“If possessing a higher degree of intelligence does not entitle one human to use another for his or her own ends, how can it entitle humans to exploit non-humans for the same purpose? If a being suffers there can be no moral justification for refusing to take that suffering into consideration.” ~ Peter Singer
Basically, if you wouldn’t like to have it done to yourself, don’t do it to animals.
There is no such thing as “try”
Eliminate the word “try” from your vocabulary. No one expects you to be absolutely perfect while transitioning to a vegan lifestyle the first few times around — mistakes do happen. Many people don’t succeed on the first attempt, but the point is that they keep at it until they do succeed because it is something they strongly believe in. The ones who didn’t believe hard enough are the ones who failed and didn’t bother to go for it again.
“Try not. Do or do not. There is no try.” ~ Yoda
Notice how I never use the word “try”. Trying doesn’t mean anything — it gives you an excuse to not do. Many people “try” to go vegan but never actually do it because they keep focusing on trying rather than doing.
You either do something or you don’t. There is no middle. You don’t get an Olympic Gold Medal for “trying” — you get one for doing — for going the distance and succeeding. This is what separates the winners from the losers. Do you think Olympic athletes win every time? Of course not, but the point is that they don’t let a couple failed attempts discourage them from attaining their goal. Think like a winner, not like a loser.
Similar words include: “can’t”, “won’t”, “hard”, “but” and “impossible”.
Don’t allow any of these phrases to come out of your mouth:
…I can’t stop eating meat/cheese/eggs/etc.”
…my family isn’t vegan.”
…there aren’t any vegan options at my grocery store.”
…I’m not ready yet.”
These are cop-outs that keep you from taking ownership and responsibility for your own actions. They are not reasons — they are excuses.
Once you make the connection you’ll stop looking for excuses to give up, and start finding reasons to keep going.
I’m not saying that the only way to go vegan is “cold tofurky”. I didn’t come to veganism that way myself. It took a lot of trial and error, but eventually I got it right. We must eliminate the word “try” from our internal monologue and our vocabulary in relation to veganism because we need to be confident and steadfast in our belief that we will succeed.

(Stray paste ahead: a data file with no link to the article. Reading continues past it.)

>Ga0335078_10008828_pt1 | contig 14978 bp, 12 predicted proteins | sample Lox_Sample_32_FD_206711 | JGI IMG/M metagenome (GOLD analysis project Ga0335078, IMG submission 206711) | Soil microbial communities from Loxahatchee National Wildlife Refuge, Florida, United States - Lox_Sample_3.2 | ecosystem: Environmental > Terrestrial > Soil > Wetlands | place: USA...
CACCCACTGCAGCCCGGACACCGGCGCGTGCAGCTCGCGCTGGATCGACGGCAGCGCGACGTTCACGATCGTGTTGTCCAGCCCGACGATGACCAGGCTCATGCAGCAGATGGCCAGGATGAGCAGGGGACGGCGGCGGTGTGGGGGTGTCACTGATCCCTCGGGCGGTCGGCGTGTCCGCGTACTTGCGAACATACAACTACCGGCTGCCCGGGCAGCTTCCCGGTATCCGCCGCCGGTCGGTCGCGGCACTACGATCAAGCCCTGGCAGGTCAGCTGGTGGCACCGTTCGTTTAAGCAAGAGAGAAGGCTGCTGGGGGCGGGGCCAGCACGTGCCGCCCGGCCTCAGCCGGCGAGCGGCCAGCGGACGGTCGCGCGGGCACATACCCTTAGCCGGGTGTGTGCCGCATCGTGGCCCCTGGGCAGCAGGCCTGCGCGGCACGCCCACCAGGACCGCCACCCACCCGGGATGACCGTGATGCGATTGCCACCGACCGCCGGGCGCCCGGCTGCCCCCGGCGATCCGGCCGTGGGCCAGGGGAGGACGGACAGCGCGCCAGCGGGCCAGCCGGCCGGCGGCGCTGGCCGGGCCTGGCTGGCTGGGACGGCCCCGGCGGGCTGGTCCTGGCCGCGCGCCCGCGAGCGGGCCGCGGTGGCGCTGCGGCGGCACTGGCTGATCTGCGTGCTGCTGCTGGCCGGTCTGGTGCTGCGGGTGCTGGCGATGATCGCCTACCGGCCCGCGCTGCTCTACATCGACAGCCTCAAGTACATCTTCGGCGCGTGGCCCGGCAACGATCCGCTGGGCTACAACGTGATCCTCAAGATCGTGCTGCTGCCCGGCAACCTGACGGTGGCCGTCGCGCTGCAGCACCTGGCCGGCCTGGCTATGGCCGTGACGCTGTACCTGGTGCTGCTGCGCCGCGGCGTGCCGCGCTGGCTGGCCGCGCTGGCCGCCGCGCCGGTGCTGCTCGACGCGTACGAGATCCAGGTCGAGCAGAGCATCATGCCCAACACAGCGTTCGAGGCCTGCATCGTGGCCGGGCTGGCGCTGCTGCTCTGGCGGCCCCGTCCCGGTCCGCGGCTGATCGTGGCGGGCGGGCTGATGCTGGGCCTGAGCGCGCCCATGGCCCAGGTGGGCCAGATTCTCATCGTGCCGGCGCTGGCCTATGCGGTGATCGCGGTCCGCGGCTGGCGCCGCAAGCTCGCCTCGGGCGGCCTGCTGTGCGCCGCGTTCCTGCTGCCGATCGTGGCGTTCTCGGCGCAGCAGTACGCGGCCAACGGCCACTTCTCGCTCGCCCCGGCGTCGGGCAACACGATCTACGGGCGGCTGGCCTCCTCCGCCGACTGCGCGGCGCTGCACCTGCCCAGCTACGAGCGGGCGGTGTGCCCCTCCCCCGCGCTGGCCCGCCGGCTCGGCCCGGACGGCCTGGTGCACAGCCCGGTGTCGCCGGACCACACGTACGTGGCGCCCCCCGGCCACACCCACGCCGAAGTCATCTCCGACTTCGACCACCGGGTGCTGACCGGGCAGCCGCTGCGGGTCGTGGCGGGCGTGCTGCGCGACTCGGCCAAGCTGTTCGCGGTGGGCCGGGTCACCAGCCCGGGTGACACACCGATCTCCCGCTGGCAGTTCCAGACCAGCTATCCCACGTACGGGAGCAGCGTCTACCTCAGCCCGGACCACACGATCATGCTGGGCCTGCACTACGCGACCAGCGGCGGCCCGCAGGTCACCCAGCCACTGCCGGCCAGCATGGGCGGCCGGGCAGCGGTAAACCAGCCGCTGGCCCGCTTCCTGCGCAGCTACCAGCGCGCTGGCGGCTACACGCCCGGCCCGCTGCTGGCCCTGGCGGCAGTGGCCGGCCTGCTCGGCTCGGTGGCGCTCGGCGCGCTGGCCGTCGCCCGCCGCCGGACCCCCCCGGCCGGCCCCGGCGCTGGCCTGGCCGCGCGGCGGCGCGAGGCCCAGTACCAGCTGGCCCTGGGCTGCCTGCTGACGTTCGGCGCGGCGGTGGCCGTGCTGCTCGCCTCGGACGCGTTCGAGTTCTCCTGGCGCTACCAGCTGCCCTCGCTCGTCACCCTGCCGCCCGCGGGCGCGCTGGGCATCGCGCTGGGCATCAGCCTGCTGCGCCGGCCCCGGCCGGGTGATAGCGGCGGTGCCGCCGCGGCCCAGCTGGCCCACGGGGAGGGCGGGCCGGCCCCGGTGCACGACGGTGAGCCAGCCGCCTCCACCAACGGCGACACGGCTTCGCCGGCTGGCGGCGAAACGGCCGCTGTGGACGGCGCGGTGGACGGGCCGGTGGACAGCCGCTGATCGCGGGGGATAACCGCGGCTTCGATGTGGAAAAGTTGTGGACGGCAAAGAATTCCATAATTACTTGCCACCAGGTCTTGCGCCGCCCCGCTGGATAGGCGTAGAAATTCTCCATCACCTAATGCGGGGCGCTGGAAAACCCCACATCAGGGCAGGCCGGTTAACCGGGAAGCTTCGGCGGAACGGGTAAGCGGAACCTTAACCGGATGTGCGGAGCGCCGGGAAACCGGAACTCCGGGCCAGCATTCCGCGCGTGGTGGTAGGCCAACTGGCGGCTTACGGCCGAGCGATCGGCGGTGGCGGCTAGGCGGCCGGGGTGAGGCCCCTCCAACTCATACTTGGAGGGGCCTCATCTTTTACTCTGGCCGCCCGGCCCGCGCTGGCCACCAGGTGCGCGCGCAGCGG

How to make the connection
Making the connection cannot be contrived — it has to be genuine. Though you can’t force yourself to make the connection, there are certain things you can do to open your eyes and wake up. Some of the best ways are watching real footage of what billions of animals go through every day and what they are going through right now as you read this post.
Here are some good eye-openers:
Don’t just ‘feel bad’ — do something about it
Don’t mistake ‘feeling bad’ for the animals in these films for making the connection. Plenty of people watch the above films, feel bad (some even cry or vomit) and the next day you’ll find them at your local hamburger joint shoving rotting corpses down their gullet.
Don’t be one of these people.
You need to be strong in body, mind, and spirit and your belief in animal rights must be unshakable. Use your brain. Don’t just switch it off because you’re too preoccupied with your own gluttonous cravings and laziness to do the right thing.
Remember, slavery is slavery. Who do you stand with, the slaves or the slave masters?
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In conclusion, it’s understandable if your original reason to go vegan isn’t motivated by your desire to help animals. There are many benefits of a vegan lifestyle such as improved health, fitness and an improved environment for the planet.
Along your vegan journey you will constantly be learning and discovering new things. Discovering the connection between human sentience and animal sentience is vital to your success as a vegan because without knowing why you’re adopting a vegan lifestyle and without making the connection, you are guaranteed to fail.